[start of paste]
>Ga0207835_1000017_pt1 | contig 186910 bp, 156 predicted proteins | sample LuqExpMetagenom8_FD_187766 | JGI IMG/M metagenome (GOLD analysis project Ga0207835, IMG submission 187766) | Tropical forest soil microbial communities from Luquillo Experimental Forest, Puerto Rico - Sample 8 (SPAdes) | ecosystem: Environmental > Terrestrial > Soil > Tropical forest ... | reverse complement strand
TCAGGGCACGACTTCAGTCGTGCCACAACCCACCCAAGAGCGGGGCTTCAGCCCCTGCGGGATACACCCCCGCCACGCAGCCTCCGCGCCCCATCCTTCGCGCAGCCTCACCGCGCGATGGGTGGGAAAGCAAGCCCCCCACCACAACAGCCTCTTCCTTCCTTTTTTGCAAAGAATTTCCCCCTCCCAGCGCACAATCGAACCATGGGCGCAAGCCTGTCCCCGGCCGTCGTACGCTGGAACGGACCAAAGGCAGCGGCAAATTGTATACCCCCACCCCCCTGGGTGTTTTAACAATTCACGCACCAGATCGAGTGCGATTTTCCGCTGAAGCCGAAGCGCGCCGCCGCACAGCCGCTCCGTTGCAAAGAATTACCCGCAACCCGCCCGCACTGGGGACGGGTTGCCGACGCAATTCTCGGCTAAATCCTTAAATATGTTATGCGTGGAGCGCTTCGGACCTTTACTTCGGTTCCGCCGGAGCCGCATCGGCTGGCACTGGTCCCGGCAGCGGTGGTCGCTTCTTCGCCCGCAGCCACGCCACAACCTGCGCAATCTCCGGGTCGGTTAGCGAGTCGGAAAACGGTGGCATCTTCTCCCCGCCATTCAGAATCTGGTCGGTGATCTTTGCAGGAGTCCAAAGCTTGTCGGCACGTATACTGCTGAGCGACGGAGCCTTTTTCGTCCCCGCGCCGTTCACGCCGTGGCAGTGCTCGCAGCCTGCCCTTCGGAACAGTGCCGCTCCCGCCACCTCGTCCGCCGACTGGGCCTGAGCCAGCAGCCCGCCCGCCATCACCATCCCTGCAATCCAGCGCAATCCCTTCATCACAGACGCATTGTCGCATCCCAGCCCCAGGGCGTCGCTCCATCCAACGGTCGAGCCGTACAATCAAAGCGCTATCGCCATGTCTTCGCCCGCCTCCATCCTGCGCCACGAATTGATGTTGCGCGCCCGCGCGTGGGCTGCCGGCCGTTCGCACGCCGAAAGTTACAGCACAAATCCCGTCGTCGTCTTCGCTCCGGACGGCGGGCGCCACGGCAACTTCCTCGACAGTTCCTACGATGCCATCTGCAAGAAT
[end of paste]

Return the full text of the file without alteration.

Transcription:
>Ga0207835_1000017_pt1 | contig 186910 bp, 156 predicted proteins | sample LuqExpMetagenom8_FD_187766 | JGI IMG/M metagenome (GOLD analysis project Ga0207835, IMG submission 187766) | Tropical forest soil microbial communities from Luquillo Experimental Forest, Puerto Rico - Sample 8 (SPAdes) | ecosystem: Environmental > Terrestrial > Soil > Tropical forest ... | reverse complement strand
TCAGGGCACGACTTCAGTCGTGCCACAACCCACCCAAGAGCGGGGCTTCAGCCCCTGCGGGATACACCCCCGCCACGCAGCCTCCGCGCCCCATCCTTCGCGCAGCCTCACCGCGCGATGGGTGGGAAAGCAAGCCCCCCACCACAACAGCCTCTTCCTTCCTTTTTTGCAAAGAATTTCCCCCTCCCAGCGCACAATCGAACCATGGGCGCAAGCCTGTCCCCGGCCGTCGTACGCTGGAACGGACCAAAGGCAGCGGCAAATTGTATACCCCCACCCCCCTGGGTGTTTTAACAATTCACGCACCAGATCGAGTGCGATTTTCCGCTGAAGCCGAAGCGCGCCGCCGCACAGCCGCTCCGTTGCAAAGAATTACCCGCAACCCGCCCGCACTGGGGACGGGTTGCCGACGCAATTCTCGGCTAAATCCTTAAATATGTTATGCGTGGAGCGCTTCGGACCTTTACTTCGGTTCCGCCGGAGCCGCATCGGCTGGCACTGGTCCCGGCAGCGGTGGTCGCTTCTTCGCCCGCAGCCACGCCACAACCTGCGCAATCTCCGGGTCGGTTAGCGAGTCGGAAAACGGTGGCATCTTCTCCCCGCCATTCAGAATCTGGTCGGTGATCTTTGCAGGAGTCCAAAGCTTGTCGGCACGTATACTGCTGAGCGACGGAGCCTTTTTCGTCCCCGCGCCGTTCACGCCGTGGCAGTGCTCGCAGCCTGCCCTTCGGAACAGTGCCGCTCCCGCCACCTCGTCCGCCGACTGGGCCTGAGCCAGCAGCCCGCCCGCCATCACCATCCCTGCAATCCAGCGCAATCCCTTCATCACAGACGCATTGTCGCATCCCAGCCCCAGGGCGTCGCTCCATCCAACGGTCGAGCCGTACAATCAAAGCGCTATCGCCATGTCTTCGCCCGCCTCCATCCTGCGCCACGAATTGATGTTGCGCGCCCGCGCGTGGGCTGCCGGCCGTTCGCACGCCGAAAGTTACAGCACAAATCCCGTCGTCGTCTTCGCTCCGGACGGCGGGCGCCACGGCAACTTCCTCGACAGTTCCTACGATGCCATCTGCAAGAAT